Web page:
Tibet has always remained an enduring myth, a modern morality play about the failure of brutality to subdue the human spirit. This book traces the origins of the Tibetan myth, and the authors discuss how, after World War II, Tibet misread the diplomacy between India and China.  Drawing on declassified CIA and Chinese documents, the authors reveal Mao’s collusion with Stalin to subdue Tibet, double-dealing by Nehru, the diplomacy of Chou En-lai and how Washington see-sawed between the Chinese lobby and presidents Truman and Eisenhower, who initiated a covert CIA programme to support the Dalai Lama and resist Chinese occupation.

Women of Kashmir
Manisha Sobhrajani, May 2014
The narrative around Kashmir has been built around freedom fighters, insurgents and politicians — all of them men. In this book, journalist Manisha Sobhrajani reveals the other side of the conflict — the women, and their role in the freedom struggle for Kashmir, their suffering inflicted by both, the insurgents and the military forces, and their importance in the idea of Kashmir. She chooses women from all spheres of life to create a construct that will reshape the way one thinks about women from conflict areas.

Steve Jobs: The Wilderness Years
Brent Schlender & Rick Tetzeli
May 2014
This is being touted as the first comprehensive look at Jobs’ career following his dismissal from Apple, an experience that kindled in him a burning desire to prove to the world that his initial success was no fluke. Based on personal taped interviews between Jobs and Schlender and other sources, this book will focus on the maturation of the most important business figure in modern history.

Servants Of The Goddess: The Modern-day Devadasis
Catherine Rubin Kermogrant, February 2014
This book follows the stories of five devadasi slaves in south India. Catherine Rubin Kermogrant sets out to make a documentary film about the lives of contemporary devadasis. Trained from an early age to sing and dance, they are taught that it is their sacred duty to provide sexual services to men. The book is a testament to the strength of women bound by a tradition that puts them on the borderlines of prostitution. The book also serves as an analysis of gender and caste relations in rural India.

Aarushi
Avirook Sen, April 2014
A fourteen-year-old girl is killed in her suburban home along with the family servant in puzzling circumstances. Within weeks, her dentist parents are the prime suspects; within months, they are as good as exonerated. Avirook Sen has followed the court case, examined all the police documents and interviewed key players among investigators, lawyers, family and Aarushi’s friends. In Aarushi, he draws a brilliant portrait of the young woman, the aftermath of her death, and attempts to answer the biggest question — who killed her.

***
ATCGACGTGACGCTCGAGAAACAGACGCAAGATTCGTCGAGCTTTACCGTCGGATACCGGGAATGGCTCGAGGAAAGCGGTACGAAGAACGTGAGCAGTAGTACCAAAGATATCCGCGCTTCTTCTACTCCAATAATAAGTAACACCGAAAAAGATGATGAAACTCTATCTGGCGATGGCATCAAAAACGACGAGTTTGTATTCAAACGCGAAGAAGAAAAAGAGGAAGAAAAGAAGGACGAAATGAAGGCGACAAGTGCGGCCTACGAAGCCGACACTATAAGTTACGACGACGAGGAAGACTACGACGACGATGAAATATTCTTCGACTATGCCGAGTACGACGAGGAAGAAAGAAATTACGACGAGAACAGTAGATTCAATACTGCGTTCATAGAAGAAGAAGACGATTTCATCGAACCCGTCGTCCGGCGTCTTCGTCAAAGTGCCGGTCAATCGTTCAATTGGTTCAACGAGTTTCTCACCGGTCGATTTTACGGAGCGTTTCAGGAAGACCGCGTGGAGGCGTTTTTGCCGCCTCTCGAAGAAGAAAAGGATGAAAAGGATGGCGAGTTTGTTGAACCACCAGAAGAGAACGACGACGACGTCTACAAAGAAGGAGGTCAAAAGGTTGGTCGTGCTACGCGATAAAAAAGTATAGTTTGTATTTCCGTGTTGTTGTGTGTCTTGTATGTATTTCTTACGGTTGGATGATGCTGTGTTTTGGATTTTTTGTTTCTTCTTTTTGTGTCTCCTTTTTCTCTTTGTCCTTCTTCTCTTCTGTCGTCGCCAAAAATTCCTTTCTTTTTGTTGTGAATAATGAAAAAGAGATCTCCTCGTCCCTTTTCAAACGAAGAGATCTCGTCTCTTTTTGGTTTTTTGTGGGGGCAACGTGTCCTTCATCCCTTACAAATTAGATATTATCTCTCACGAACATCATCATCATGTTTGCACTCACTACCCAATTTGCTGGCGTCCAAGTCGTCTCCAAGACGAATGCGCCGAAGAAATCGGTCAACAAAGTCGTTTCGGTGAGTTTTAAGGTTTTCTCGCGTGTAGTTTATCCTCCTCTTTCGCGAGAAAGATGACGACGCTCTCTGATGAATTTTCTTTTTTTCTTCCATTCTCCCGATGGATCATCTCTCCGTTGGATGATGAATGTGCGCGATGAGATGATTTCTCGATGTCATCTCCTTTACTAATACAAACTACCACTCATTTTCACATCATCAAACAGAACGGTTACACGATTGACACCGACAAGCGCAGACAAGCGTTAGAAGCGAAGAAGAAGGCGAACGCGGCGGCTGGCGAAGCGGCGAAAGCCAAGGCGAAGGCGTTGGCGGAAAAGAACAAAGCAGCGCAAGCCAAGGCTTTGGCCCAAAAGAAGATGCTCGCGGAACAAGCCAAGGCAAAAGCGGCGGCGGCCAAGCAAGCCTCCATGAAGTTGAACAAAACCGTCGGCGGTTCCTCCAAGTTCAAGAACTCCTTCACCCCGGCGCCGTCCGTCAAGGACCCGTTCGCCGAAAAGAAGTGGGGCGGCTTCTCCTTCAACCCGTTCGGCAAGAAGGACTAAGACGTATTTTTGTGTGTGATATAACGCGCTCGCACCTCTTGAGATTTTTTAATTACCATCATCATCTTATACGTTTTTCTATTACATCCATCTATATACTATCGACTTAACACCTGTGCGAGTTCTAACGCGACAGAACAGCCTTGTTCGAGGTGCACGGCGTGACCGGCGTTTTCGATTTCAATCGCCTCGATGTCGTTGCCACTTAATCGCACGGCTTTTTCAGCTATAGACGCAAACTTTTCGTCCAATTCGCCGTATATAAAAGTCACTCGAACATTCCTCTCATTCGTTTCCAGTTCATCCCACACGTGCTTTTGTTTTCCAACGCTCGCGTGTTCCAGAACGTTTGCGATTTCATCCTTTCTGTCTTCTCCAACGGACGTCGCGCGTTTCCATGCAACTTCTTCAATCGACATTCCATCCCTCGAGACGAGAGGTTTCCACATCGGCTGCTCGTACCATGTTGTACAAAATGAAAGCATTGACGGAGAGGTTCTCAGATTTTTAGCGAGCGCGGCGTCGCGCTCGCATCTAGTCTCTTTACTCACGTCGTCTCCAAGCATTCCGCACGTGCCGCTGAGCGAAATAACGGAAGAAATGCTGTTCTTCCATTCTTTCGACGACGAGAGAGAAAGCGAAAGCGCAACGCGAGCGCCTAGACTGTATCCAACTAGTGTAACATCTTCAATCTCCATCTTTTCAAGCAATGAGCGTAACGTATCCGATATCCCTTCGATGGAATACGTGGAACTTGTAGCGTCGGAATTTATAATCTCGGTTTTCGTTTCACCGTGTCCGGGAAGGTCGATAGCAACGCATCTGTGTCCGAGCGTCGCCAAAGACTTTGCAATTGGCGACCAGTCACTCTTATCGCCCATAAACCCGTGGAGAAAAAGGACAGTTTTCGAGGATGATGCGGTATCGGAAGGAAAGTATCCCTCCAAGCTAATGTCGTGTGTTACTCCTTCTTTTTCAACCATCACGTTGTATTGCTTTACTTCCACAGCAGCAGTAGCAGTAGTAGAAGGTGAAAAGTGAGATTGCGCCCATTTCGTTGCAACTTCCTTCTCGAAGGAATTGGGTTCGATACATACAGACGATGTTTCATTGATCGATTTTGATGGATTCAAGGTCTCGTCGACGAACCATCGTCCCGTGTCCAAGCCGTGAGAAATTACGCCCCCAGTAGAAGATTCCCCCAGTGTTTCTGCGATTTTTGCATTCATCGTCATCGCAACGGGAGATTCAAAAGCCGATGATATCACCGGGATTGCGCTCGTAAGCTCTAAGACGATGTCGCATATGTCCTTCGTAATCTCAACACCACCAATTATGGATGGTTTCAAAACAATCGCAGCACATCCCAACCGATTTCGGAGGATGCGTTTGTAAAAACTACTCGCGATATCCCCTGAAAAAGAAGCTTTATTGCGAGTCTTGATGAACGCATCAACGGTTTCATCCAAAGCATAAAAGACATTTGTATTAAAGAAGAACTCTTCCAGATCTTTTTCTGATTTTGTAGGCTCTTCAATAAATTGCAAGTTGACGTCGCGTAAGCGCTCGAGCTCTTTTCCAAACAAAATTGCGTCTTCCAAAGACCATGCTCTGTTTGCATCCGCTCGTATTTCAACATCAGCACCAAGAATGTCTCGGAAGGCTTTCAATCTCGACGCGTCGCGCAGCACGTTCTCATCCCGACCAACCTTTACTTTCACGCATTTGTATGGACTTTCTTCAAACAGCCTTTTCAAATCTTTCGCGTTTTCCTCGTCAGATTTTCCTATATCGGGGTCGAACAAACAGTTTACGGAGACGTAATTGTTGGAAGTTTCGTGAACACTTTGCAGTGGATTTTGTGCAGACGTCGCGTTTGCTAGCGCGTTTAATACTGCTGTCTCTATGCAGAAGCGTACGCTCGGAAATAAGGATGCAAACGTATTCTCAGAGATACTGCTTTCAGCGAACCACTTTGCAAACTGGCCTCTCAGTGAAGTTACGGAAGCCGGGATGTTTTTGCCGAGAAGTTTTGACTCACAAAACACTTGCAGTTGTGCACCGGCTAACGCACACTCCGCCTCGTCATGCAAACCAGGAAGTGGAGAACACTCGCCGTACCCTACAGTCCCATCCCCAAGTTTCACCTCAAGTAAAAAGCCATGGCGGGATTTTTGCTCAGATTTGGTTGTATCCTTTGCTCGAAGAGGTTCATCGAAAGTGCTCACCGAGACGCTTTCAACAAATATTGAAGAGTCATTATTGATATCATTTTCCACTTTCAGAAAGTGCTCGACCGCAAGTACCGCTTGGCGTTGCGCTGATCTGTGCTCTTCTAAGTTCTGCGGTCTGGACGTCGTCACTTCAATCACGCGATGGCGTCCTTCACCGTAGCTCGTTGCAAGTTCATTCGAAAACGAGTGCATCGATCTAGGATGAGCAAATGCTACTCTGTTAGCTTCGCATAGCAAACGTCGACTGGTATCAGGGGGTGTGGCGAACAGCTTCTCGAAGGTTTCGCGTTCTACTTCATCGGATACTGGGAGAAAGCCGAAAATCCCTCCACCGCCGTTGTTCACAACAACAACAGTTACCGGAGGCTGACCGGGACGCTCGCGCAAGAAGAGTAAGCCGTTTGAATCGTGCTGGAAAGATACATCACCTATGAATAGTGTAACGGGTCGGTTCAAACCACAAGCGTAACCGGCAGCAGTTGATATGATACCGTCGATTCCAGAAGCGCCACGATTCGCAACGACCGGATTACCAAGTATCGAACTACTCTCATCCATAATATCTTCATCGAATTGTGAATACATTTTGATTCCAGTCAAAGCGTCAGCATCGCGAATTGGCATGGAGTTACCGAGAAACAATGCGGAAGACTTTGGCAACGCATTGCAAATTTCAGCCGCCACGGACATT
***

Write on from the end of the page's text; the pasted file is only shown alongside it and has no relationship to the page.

George And The Unbreakable Code
Stephen Hawking and Lucy Hawking, June 2014
On Earth, computer systems are acting strangely. The only common thing between these events is that they are good. Banks are handing out free money;  supermarkets can’t charge for their produce so people are getting free food; aircrafts are refusing to fly in war zones; and theme parks are giving free rides. No one knows where or when the next ‘Random Act of Kindness’ will happen, or who is behind them.

The Island Of Wounded Girls
Manjula Padmanabhan, July 2014
Youngest has saved his niece Meiji from certain death in the new Dark Age that has engulfed the world, only to lose her again to the Island collective. As he infiltrates the Island, his struggles — with the voice in his head and the inhabitants of a world gone wrong — only serve to steel his resolve to find the girl and escape once more. The book showcases the author’s genius at creating searing landscapes and brutal worlds.

Leaving Time
Jodi Picoult, November 2014
Alice Metcalf is a researcher living on an elephant sanctuary which she runs with her husband, Thomas. Her studies look into how these animals react to grief. One night, Alice disappears, leaving behind only one witness: her three-year-old daughter, Jenna. Now, ten years later, Jenna is determined to find Alice. This is a book about the lengths we go to for those who have left us behind and about the staying power of love.

Panty
Sangeeta Bandyopadhyay
Translated from Bengali by Arunava Sinha, March 2014
Darkly glamorous and erotic heroines are the leads in these two novellas. In Panty, a young woman finds a silky panty in a guesthouse in Calcutta. A sensation of companionship envelops her; the sexual lives of the two begin to blur. In Hypnosis, a TV journalist on night duty has an unconsummated affair with a famous musician that leaves her shattered.

Journey Under The Midnight Sun
Keigo Higashino, May 2014